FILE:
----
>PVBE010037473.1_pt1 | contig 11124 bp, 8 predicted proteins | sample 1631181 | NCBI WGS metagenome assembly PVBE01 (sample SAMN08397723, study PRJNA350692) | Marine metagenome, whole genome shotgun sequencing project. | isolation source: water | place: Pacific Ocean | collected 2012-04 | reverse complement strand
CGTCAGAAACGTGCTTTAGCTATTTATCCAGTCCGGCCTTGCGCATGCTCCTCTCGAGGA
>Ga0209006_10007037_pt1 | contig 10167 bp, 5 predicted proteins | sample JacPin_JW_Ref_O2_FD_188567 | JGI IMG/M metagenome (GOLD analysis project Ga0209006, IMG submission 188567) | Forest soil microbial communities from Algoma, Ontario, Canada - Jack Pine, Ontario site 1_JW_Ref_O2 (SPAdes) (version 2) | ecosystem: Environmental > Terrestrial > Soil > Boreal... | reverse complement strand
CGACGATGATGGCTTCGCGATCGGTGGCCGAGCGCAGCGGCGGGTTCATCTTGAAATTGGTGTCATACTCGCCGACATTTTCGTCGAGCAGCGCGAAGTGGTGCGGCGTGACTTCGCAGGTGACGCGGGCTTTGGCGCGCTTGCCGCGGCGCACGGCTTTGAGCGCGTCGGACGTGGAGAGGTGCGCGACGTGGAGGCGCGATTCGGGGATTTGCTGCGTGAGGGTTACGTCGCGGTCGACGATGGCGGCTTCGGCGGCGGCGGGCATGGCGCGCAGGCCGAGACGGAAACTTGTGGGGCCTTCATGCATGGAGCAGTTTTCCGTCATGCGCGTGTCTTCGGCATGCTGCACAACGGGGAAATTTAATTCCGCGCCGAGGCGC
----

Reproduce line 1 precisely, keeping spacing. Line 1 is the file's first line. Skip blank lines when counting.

>PVBE010037473.1_pt1 | contig 11124 bp, 8 predicted proteins | sample 1631181 | NCBI WGS metagenome assembly PVBE01 (sample SAMN08397723, study PRJNA350692) | Marine metagenome, whole genome shotgun sequencing project. | isolation source: water | place: Pacific Ocean | collected 2012-04 | reverse complement strand